Paul Simon, “That Was Your Mother”
Yes, your parents were once cool. As in, cooler than you. Go check out the family Polaroids if you don't believe us—or just listen to Rhymin' Simon's shimmying cajun romance from 1986 family-fave Graceland. "Along come a young girl, she was pretty as a prayer book, sweet as an apple on Christmas day..." Mom and pop eye each other up, get a little red wine, go dancing—and you couldn't have been further from their minds. Believe it. Now go buy your mom something pretty and non-sensible.
LL Cool J, “Mama Said Knock You Out”
This certified gold single from the album of the same name catapulted LL Cool J into the big time in '91—and James Brown's funky drummer sample into chart-consciousness for an entire decade. But LL couldn't have done it without his Grandma who supposedly instructed him to K.O. his critics. Respect is due. We just want to know if the old dear nagging him at the end of the video is the lady in question.
Lynyrd Skynyrd, “Simple Man”
After the deaths of Ronnie Van Zant's grandmother and Gary Rossington's mother, the Southern rock royals of Lynyrd Skynyrd got together and penned this song, sharing advice the wise women had given them over the years about how to live and how to love. Touching for its philosophical message and heart-pulling chord progressions, it might remind you that whenever your mom nags you—she really just wants the best for you. Sniffle.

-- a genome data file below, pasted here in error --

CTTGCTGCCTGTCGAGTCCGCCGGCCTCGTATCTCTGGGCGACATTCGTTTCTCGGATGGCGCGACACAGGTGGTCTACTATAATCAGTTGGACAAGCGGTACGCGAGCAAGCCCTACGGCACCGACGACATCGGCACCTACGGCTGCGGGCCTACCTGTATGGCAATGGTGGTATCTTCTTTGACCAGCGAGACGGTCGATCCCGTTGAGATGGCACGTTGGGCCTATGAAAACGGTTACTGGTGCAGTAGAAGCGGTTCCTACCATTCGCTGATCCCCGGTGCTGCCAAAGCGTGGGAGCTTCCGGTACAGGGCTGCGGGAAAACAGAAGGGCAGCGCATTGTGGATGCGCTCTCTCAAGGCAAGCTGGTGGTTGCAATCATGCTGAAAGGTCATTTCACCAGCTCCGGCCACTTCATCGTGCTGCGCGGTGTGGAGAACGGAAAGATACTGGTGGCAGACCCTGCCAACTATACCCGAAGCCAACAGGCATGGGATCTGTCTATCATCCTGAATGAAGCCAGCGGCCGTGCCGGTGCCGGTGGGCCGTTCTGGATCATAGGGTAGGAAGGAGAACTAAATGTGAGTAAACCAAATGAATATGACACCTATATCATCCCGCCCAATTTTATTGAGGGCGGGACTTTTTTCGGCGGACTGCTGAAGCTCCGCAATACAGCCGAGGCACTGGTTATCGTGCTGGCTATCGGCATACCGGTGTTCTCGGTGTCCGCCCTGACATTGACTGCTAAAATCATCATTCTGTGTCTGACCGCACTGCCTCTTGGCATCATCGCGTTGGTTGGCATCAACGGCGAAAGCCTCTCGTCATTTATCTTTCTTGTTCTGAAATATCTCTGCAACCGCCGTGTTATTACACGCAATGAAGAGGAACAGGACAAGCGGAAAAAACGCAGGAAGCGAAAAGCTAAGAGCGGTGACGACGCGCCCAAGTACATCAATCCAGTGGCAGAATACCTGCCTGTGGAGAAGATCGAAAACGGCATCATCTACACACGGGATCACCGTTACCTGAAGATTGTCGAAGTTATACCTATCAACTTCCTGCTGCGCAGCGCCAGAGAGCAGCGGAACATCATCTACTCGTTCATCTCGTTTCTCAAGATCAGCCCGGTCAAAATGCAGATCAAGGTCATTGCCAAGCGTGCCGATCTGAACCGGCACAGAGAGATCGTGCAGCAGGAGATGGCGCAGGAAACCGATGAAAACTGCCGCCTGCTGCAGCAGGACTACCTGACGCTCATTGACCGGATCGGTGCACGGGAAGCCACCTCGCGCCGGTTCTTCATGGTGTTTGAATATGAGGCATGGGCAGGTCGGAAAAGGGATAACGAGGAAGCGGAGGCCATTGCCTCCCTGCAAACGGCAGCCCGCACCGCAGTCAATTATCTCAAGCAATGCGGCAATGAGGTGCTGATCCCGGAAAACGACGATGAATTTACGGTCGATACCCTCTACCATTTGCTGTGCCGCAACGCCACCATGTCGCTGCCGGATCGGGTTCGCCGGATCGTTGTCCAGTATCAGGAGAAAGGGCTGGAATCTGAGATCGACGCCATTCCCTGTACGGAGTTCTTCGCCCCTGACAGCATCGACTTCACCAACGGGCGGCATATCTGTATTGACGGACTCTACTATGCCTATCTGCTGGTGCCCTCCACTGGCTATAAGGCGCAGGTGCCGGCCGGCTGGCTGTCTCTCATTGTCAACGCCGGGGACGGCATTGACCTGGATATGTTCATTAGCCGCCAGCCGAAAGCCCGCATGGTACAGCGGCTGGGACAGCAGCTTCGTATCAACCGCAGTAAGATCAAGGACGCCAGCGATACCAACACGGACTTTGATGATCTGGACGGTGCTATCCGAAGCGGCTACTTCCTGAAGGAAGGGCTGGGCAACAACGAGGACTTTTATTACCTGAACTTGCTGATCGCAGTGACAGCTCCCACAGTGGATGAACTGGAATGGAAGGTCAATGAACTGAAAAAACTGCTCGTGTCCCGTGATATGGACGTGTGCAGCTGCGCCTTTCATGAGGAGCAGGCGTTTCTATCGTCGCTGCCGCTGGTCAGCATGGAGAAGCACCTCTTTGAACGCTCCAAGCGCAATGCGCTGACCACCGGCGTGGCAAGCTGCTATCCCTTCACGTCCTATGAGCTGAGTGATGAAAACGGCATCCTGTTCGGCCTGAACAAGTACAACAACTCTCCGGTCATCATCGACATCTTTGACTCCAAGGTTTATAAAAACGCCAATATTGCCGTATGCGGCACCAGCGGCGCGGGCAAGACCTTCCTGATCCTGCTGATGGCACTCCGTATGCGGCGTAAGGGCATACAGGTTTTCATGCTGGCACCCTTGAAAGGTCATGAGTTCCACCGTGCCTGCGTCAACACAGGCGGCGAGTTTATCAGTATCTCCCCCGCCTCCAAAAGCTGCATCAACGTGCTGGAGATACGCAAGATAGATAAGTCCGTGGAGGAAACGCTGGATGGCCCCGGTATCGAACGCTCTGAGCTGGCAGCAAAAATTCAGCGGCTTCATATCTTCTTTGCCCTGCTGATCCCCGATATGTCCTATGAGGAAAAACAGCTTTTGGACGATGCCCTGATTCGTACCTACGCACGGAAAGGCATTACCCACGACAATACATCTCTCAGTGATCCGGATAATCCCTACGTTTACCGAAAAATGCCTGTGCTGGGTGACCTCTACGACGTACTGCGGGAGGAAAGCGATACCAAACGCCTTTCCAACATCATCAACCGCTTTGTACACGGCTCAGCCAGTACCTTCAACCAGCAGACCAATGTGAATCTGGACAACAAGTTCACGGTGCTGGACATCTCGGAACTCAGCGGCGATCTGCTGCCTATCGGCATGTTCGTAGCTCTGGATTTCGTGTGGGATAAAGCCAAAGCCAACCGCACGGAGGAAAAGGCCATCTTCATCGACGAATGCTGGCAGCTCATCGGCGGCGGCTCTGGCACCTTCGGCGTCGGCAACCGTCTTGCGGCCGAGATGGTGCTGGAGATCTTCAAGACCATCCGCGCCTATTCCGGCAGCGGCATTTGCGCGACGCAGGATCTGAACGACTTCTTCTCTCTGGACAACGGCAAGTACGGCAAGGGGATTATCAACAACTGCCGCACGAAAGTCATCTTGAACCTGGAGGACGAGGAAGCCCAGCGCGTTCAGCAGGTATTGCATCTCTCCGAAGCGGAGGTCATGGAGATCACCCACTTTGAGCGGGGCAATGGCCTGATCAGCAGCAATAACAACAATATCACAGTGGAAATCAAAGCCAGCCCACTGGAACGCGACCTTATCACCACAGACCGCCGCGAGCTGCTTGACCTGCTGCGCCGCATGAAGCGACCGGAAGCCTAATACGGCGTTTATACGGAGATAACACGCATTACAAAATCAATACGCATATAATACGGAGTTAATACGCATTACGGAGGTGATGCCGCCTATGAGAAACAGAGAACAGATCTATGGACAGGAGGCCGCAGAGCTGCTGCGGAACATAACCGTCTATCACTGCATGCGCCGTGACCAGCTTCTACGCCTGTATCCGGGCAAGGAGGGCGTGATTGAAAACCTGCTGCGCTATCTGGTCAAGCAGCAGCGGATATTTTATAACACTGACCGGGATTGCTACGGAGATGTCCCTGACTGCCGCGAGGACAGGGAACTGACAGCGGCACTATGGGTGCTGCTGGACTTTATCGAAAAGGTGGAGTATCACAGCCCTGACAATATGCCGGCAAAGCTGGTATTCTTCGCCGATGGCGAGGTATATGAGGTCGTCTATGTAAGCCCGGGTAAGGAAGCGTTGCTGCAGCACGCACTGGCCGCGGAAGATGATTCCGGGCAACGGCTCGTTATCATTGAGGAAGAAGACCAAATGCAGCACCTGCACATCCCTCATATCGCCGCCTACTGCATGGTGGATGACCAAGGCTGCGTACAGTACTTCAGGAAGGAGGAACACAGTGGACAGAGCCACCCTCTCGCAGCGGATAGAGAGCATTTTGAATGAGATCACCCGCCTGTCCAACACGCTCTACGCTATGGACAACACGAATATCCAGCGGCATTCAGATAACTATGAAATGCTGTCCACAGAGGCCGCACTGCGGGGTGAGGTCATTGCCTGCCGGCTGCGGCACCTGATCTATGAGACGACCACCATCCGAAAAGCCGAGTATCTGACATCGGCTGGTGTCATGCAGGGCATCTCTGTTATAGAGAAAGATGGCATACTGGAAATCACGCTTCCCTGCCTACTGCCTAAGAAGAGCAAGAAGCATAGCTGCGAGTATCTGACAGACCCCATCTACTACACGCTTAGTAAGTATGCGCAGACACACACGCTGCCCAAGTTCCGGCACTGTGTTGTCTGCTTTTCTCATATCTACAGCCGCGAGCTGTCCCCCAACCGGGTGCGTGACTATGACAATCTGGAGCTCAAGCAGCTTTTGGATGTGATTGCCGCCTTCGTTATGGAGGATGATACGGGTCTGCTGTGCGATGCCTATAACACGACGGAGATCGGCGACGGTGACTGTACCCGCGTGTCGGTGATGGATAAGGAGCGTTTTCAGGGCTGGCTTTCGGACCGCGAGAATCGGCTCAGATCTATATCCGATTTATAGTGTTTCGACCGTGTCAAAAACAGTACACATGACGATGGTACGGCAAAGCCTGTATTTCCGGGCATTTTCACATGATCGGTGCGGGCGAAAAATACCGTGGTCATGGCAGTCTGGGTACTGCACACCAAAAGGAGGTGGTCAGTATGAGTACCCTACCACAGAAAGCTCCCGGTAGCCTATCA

Fountains of Wayne, “Stacy's Mom”
Offering a twist on the old "Dude, your mom's hot" riff (see: Bill & Ted's Excellent Adventure), this Cars-y power-pop confection finds our narrator trying to sweet-talk his way into the home of a female friend, while harboring a skeevy ulterior motive. "Stacy, can't you see? / You're just not the girl for me," he tells her, before confessing, "I know it might be wrong / But I'm in love with Stacy's mom."
Rolling Stones, “Mother's Little Helper”